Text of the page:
For those of you following us on this blog, you probably didn’t miss the last article I wrote about the Nikon mirorrless full-frame mirrorless camera using the new Nikon Z mount. Today, we are going to talk about another range of cameras proposed by Nikon, the APS-C mirrorless cameras – or at least should I say, the camera. Indeed, at the time of writing this page, Nikon is currently offering only one APS-C mirrorless camera using the new Z-mount, the Z50, with the same mount as the FF mirrorless of the brand. This article will obviously be updated when Nikon will offer other mirrorless APS-C cameras. If you are still hesitating for your purchase, I invite you to have a look at the page listing all the Nikon Z lenses available (both for APS-C and FF).
In fall 2018, Nikon followed suit these new full frame cameras (Nikon Z6 & Z7) and offered a new camera with a more modest sensor size, using the new Z-mount: the Z50. Unlike the Z6 & Z7 which are equipped with a full-frame sensor, this entry-level camera uses an APS-C sensor. Nikon is keen to expand its new mirrorless camera ecosystem with this APS-C camera using Z-mount lenses (although the choice of lenses dedicated to the APS-C is more than limited at the moment). As you probably already know, I am not in the habit of detailing in depth every technical feature of a body. But let’s see together what the Z50 offers and the differences with the other mirrorless cameras of the brand, as well as what Nikon rather skipped over to be able to offer a camera with a good quality/price ratio. The Z50 is now in such a position it can challenge its competitors that have already been in place for some time, such as Fujifilm’s XT-30 or the Canon EOS M6 Mark II.
Here’s a quick tour of the Z50’s technical specifications. While Nikon has offered some interesting video features on the Z6 and Z7 cameras, the Z50 is clearly more photo oriented. The first interesting thing to point out is the fact that this camera is built without a low-pass filter, like the Z7/Z7 II – favorite full-frame mirrorless cameras for photography at Nikon. I won’t explain again the importance of the low pass filter, as you can refer to the dedicated paragraph in my article on Nikon mirrorless full-frame cameras. However, note that this is the only Nikon Z mirrorless camera without a stabilized sensor. This may discourage some people, but we do understand that Nikon wanted to do without certain technologies to be able to offer an affordable camera. This body is noted as tropicalized, therefore weatherproof.
Regarding photographic characteristics, this camera features a 20.9mpx sensor, an ISO sensitivity ranging from 100 to 51200 ISO, a burst rate allowing to shoot 11 frames per second in RAW, a maximum shutter speed of 1/4000 and 209 focusing points. Nikon has chosen to place a single SD UHS-I port under the camera. For connectors, there is a microphone jack, a micro USB and micro HDMI jack. No USB-C here, nor even a headphone jack. The autonomy of this camera is almost identical to the Nikon Z6, which is about 300 shots. As for video, the Z50 offers 4K/UHD limited to 30p. For speeds up to 120i/s, you’ll have to turn to FHD.
In addition to a very reasonable price, the Z50 is compact and lightweight (395g) compared to the Z6 and Z7. Its autofocus is also considered to be very responsive, it has a good burst rate, no low-pass filter and the same sensor as the Z6/Z7 (and Mark II), the BSI CMOS. Note that it also has a built-in flash.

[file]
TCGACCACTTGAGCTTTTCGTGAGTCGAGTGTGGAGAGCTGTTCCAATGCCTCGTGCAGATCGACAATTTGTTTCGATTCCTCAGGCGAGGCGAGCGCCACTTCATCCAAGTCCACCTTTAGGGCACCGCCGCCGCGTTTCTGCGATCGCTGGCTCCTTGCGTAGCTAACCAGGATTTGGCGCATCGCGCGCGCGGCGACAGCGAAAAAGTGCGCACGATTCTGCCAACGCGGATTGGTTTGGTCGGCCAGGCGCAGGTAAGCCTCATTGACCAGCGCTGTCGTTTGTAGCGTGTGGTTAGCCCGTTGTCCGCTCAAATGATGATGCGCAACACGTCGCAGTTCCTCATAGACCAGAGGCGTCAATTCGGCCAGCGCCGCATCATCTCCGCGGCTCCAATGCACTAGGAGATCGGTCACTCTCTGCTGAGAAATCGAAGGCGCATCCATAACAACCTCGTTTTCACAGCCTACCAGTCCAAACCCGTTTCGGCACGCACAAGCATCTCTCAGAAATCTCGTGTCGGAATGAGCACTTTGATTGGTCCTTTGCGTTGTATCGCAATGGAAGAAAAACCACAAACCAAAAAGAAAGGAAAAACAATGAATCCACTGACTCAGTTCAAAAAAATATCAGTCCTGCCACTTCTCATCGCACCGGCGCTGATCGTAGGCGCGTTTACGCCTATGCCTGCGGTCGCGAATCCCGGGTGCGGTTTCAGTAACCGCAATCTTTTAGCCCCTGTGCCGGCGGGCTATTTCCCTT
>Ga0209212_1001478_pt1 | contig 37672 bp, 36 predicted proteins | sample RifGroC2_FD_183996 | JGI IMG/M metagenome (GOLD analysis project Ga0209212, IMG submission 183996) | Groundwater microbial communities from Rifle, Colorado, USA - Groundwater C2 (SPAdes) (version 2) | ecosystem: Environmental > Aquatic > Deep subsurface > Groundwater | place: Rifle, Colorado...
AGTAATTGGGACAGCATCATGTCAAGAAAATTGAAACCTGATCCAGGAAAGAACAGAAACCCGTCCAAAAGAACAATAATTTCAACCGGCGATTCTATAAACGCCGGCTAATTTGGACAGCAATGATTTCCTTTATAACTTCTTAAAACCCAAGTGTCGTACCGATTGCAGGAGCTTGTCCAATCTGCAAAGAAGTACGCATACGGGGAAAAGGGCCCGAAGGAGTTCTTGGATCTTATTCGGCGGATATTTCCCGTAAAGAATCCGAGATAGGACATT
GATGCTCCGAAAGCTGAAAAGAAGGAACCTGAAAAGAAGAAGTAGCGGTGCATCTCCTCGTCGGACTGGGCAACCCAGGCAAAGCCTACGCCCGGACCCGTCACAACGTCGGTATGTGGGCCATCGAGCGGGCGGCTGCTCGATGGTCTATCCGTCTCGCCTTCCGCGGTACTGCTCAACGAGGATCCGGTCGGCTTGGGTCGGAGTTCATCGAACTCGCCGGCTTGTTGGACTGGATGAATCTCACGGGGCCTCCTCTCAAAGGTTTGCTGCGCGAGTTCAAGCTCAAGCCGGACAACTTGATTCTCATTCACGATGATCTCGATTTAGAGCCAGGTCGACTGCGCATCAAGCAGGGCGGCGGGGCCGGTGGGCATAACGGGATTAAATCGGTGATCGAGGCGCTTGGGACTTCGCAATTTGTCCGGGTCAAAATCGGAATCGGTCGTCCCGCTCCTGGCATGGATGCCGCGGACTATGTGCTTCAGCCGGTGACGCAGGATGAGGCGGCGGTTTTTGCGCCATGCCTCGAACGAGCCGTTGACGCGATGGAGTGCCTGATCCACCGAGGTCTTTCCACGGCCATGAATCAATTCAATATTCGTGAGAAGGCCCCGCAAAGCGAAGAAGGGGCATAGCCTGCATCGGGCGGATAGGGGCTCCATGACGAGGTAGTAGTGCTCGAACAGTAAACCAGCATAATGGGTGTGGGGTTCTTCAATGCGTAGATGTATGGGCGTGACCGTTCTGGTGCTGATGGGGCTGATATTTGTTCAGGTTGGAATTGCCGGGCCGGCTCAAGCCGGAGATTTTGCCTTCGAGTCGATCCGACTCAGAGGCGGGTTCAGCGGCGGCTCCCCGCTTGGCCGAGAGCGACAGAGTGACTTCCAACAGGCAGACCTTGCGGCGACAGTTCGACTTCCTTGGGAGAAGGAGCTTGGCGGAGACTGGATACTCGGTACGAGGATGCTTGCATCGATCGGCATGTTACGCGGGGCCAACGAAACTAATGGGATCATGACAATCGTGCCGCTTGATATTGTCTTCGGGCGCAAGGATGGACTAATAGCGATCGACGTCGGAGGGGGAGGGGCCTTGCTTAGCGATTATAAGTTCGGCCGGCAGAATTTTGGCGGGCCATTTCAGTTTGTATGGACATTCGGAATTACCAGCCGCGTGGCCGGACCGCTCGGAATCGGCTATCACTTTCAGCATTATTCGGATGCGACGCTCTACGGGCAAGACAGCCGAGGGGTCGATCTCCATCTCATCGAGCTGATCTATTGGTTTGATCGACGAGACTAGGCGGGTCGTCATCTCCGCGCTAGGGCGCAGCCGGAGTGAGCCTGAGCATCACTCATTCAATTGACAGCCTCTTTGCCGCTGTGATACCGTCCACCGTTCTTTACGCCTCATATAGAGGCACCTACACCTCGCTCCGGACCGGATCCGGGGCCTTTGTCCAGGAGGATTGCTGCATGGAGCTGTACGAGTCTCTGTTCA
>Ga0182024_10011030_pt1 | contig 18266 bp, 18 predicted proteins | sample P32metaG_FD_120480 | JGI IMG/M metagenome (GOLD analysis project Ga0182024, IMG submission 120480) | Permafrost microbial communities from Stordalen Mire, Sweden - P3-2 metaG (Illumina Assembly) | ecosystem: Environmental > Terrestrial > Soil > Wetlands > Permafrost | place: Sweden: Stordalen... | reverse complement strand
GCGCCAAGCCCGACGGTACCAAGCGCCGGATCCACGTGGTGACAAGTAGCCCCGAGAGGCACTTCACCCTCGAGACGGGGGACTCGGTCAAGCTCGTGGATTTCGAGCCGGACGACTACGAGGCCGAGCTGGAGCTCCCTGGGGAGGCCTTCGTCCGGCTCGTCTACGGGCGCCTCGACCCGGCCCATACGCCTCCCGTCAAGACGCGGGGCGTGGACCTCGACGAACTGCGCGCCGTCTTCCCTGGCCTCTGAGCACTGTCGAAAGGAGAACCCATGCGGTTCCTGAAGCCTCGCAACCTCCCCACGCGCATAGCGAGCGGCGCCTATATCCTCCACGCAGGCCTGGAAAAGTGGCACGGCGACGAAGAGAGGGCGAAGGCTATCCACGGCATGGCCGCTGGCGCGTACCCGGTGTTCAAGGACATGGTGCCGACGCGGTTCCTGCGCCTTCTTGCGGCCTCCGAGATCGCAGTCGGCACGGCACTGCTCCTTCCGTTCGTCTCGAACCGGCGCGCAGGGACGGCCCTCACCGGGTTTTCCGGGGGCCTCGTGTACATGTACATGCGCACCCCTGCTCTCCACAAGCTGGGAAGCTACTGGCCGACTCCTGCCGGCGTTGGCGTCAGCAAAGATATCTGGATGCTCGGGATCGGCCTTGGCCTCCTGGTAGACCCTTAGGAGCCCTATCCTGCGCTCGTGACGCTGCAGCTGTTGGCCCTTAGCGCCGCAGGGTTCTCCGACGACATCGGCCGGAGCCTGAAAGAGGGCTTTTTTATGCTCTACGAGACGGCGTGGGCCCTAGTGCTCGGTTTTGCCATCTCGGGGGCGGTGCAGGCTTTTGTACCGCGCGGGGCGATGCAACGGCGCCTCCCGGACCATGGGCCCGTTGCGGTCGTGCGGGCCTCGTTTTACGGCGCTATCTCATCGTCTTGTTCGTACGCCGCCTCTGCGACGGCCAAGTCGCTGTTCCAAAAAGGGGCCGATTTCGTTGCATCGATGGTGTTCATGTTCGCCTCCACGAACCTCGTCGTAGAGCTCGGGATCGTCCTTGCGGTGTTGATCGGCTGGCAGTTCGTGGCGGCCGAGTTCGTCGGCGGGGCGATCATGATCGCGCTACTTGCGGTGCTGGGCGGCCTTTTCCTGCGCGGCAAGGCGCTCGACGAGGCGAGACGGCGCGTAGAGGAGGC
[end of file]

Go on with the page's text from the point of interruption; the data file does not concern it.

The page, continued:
Of course, it is not in the same range as full-frame mirrorless Nikon cameras. The resolution of the sensor appears a little low (only 20.9MP), it is not stabilized, the viewfinder resolution is smaller (2.36MP against 3.6MP for the Z6/Z7), a single slot positioned under the camera body, a maximum shutter speed limited to 1/4000 and a smaller number of AF points. Also note the impossibility of placing a grip, an LCD screen resolution twice as low as the Z6/Z7 and the non-detection of eyes in video. Also, another important thing to note in my opinion: the choice of lenses dedicated to APS-C sensors is currently more than limited in Z-mount. But this will surely evolve very quickly.
Here are the main characteristics summarized in the table below.
|Camera||ISO Range||Weight (g)||Size||Range||Focusing points||Burst rate (fps)||Shots||Wifi (BT)||Video||MP||Low-pass filter||Image processor||Battery grip|
|Nikon Z50||100-51200 (204800)||450 g||127 x 94 x 60 mm||Amateur||209||11.0 fps||320||yes (yes)||4K 30p||20,9 MP||NO||EXPEED 6||NO|
We don’t even need to ask because, as mentioned in the introduction, there is for the moment only this Z50. Then, who is it intended for? I would tend to say: to the amateurs of beautiful pictures who don’t necessarily have the financial means to switch to full frame, but also to semi-professionals who are already equipped with a full frame camera, whether it’s a mirrorless or a DSLR, and who are looking for a compact, lightweight camera with good photographic features. Admittedly, this camera is not stabilized, offers a limited maximum shutter speed (but not very annoying in real life), a single SD port and an overall quality of construction a little below than what is done in the full-frame range. But if we can overlook these points, the Z50 might be ideal for beginners or for your own use. By the way, no camera is perfect, each one has its own flaws and qualities. The most important thing is to find a body that meets your expectations, your needs and of course your budget.
I’m coming to the end of this page on Nikon APS-C mirrorless cameras. I hope you have learned a bit more anyway. If you are considering buying a Nikon mirrorless camera, you can also have a look at the article about Nikon full-frame mirrorless cameras.
This page will of course be updated as the new APS-C releases of the brand come out.
Don’t hesitate to tell me what you think of this camera in comment.